Both quotations suggest looking at Leśniewski's ontology (hereafter LO) for insights for philosophical ontology. This is precisely what I would like to do in this paper (4).

That Leśniewski's logical systems have interesting applications in philosophy has already been pointed out by several authors. For example:

-- Lejewski's (5) works about multicategorial and unicategorial languages and ontologies. In particular, Lejewski shows how Leśniewski's ideas help in speaking on non- existents without falling into Platonism or Meinongianism;

-- Simon's (6) study on parts and wholes ;

-- Lejewski's and Wolenski's (7) attempts to interpret Kotarbinski's reism by means of LO (8) ;

-- Waragai's (9) formalization of fundamental ontological principles in the framework of LO ;

-- Henry's (10) uses of LO in his reconstructions of medieval logic and semantics.

My concern here is more general. I will try to show how to attack the concept of being by means of Leśniewski's logic. Before going on to do this, however, I would like to make some comments on the relation of Leśniewski's logic to nominalism. The first impression is that mereology is particularly important in this respect. Certainly, this is correct, because mereology formalizes the part/whole relation which is crucial for nominalism. The usual interpretation of mereology provides a formalization of the theory of physical parts in Brentano's sense. Simons (11) shows that one can also obtain a nice mereological interpretation of "being a part in the metaphysical sense". Now there remains the problem of mereology which would be suitable for a theory of logical parts. This is probably equivalent to finding a mereology similar in its expressive power to set theory.

At first glance, both first-order logic and Lo seem to be equally good as logical bases for nominalism. However, this is not the case because, although first-order quantifiers range over individuals, the standard semantics for elementary quantification theory must appeal to sets and relations Leśniewski's Logic and the Concept of Being as referents of predicates. On the other hand, if we take Lejewski's (12) ontological tables as semantic models of nominal phrases in LO, we easily see that all nominal expressions exclusively refer to individual things. Moreover, the identity predicate is definable in elementary ontology, though it must be added as a new primitive to elementary logic or defined by second-order means. Finally, looking at nominalism through "Leśniewskian glasses" we can see that the metaphysical nature of individuals is not especially important for nominalism. Now it is not especially surprising that Quine's ontology is sometimes qualified as nominalistic Platonism. It is only strange for anybody who thinks about nominalism as a kind of materialism. What Lo shows is that nominalism consists in abandoning general objects, essences common to many individuals and the like. I am not claiming that the marriage of nominalism and Lo secures victory for the former. My intention rather, is to show that Lo helps nominalists much more than does first-order logic." (pp. 94-96)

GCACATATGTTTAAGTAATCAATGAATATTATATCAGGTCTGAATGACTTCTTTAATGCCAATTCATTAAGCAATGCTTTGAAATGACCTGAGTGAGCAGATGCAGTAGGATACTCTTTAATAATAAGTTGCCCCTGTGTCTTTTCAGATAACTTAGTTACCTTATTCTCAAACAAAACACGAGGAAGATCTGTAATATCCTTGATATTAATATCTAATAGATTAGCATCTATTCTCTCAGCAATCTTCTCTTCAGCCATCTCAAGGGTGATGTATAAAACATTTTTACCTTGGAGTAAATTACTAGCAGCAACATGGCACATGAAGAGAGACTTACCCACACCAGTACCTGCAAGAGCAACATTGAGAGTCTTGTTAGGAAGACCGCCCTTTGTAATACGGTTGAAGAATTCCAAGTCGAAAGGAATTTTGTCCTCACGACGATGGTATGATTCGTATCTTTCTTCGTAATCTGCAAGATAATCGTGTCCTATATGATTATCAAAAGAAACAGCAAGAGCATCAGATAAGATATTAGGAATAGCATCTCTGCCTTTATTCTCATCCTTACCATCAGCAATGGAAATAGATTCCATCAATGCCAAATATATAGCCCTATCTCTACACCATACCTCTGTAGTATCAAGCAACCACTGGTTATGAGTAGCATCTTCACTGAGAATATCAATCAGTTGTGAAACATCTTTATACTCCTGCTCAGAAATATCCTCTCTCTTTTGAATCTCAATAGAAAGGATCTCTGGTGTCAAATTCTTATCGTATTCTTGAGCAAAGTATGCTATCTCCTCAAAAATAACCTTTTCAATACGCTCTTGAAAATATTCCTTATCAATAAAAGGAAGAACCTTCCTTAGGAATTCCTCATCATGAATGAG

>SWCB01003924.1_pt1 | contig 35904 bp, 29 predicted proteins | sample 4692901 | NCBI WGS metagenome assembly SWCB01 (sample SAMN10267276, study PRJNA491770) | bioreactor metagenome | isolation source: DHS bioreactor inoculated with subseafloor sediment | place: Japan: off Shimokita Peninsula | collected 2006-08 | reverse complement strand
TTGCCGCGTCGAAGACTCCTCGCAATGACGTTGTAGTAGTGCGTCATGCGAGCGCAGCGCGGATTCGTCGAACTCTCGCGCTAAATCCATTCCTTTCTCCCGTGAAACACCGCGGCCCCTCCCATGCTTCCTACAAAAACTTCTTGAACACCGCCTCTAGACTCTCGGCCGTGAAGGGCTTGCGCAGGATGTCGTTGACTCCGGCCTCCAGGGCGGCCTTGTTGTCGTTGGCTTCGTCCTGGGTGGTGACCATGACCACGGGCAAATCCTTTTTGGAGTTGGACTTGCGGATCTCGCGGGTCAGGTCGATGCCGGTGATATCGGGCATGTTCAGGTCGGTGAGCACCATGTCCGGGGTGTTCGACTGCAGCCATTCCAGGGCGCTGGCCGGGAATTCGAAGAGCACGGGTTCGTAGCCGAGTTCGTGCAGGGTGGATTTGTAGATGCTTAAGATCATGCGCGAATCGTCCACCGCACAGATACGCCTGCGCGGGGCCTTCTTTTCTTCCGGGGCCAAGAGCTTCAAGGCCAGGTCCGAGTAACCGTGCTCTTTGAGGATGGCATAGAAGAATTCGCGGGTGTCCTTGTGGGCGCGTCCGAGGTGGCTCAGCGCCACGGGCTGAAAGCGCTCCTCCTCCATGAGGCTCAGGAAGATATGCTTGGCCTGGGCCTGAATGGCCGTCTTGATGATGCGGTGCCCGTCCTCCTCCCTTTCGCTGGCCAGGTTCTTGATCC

1. T. Kotarbinski, Gniosology, The Scientific Approach to the Theory of Knowledge, tr. by O. Wojtasiewicz, Pergamon Press Ossolineum, Oxford-Wroclaw, pp. 210-211.

2. S. Leśniewski, "O podstawach matematyki" [On the Foundations of Mathematics], Przeglad filozoficzny 34, 142-170 ; Eng. tr. in Leśniewski, Collected Works, ed. by S. J. Surma, J. T. Srzednicki, D. I. Barnett and V. F. Rickey, Kluwer: Dordrecht 1992, p. 374.

3. This translation seems inadequate. It should rather be "general principles of being" (in the Polish original, we have "ogolne zasady bytu", not "ogolne zasady istnienia"). Leśniewski clearly distinguished "being" [byt] from "existence" [istnienie].

4. The same also concerns Leśniewski's mereology.

5. Czeslaw Lejewski "A System of Logic, for Bicategorial Ontology", Journal of Philosophical Logic, 3, 1976, 99-117, "Ontology and Logic", in Philosophy of Logic, ed. by S. Korner, University of California Press, Berkeley and Los Angeles, pp. 1-28.

6. Peter Simons, Parts, Clarendon Press, Oxford, 1987.

7. Czelsaw Lejewski, "Outline of Ontology", Bulletin of the John Rylands University Library of Manchester, v. 59, n° 1, pp. 127-147, 1976, "On the Dramatic Stage in the Development of Kotarbinski's Pansomatism", in Ontologie und Logik / Ontology and Logic, ed. by P. Weingartner and E. Morscher, Duncker und Humblot, Berlin, pp. 197-214, 1979. J. Wolenski, "Reism and Leśniewski's Ontology", History and Philosophy of Logic, 7, pp. 167-172, 1986.

8. Of course, Kotarbinski himself applied LO to his ontology.

9. "Ontological Law of Contradiction and its Logical Structure", The Annals of the Japan Association for Philosophy of Science, v. 6, n° 1, pp. 43-58, 1980.

10. D. Henry, Medieval Logic and Metaphysics, Hutchinson, London, 1958. î.

11. P. Simons, Parts, Clarendon Press, Oxford, 1987.

12. "On Leśniewski's Ontology", Ratio, 1, pp. 150-176, 1958.

From: Jan Wolenski, "Leśniewski's Logic and the Concept of Being", Recherches sur la Philosophie et le Langage, Cahier n. 15, Stanislaw Leśniewski aujourd'hui, (1995) pp. 93-101.